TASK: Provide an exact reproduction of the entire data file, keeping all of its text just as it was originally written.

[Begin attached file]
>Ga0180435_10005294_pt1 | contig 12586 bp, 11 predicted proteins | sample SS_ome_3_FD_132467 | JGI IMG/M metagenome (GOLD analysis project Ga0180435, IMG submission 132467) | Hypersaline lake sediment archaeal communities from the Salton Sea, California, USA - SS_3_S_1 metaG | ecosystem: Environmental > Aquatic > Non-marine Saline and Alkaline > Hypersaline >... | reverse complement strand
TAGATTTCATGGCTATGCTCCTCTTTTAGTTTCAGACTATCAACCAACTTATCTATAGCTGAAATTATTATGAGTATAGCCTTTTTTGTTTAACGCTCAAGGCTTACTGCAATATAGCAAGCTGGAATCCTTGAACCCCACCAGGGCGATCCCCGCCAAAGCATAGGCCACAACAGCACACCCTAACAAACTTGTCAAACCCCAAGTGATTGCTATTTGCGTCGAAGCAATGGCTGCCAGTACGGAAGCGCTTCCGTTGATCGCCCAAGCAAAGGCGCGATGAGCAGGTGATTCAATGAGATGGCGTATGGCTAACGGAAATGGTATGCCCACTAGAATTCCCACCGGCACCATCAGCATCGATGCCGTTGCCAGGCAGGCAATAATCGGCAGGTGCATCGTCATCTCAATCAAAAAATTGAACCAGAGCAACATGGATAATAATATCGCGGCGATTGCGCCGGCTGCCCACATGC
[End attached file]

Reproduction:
>Ga0180435_10005294_pt1 | contig 12586 bp, 11 predicted proteins | sample SS_ome_3_FD_132467 | JGI IMG/M metagenome (GOLD analysis project Ga0180435, IMG submission 132467) | Hypersaline lake sediment archaeal communities from the Salton Sea, California, USA - SS_3_S_1 metaG | ecosystem: Environmental > Aquatic > Non-marine Saline and Alkaline > Hypersaline >... | reverse complement strand
TAGATTTCATGGCTATGCTCCTCTTTTAGTTTCAGACTATCAACCAACTTATCTATAGCTGAAATTATTATGAGTATAGCCTTTTTTGTTTAACGCTCAAGGCTTACTGCAATATAGCAAGCTGGAATCCTTGAACCCCACCAGGGCGATCCCCGCCAAAGCATAGGCCACAACAGCACACCCTAACAAACTTGTCAAACCCCAAGTGATTGCTATTTGCGTCGAAGCAATGGCTGCCAGTACGGAAGCGCTTCCGTTGATCGCCCAAGCAAAGGCGCGATGAGCAGGTGATTCAATGAGATGGCGTATGGCTAACGGAAATGGTATGCCCACTAGAATTCCCACCGGCACCATCAGCATCGATGCCGTTGCCAGGCAGGCAATAATCGGCAGGTGCATCGTCATCTCAATCAAAAAATTGAACCAGAGCAACATGGATAATAATATCGCGGCGATTGCGCCGGCTGCCCACATGC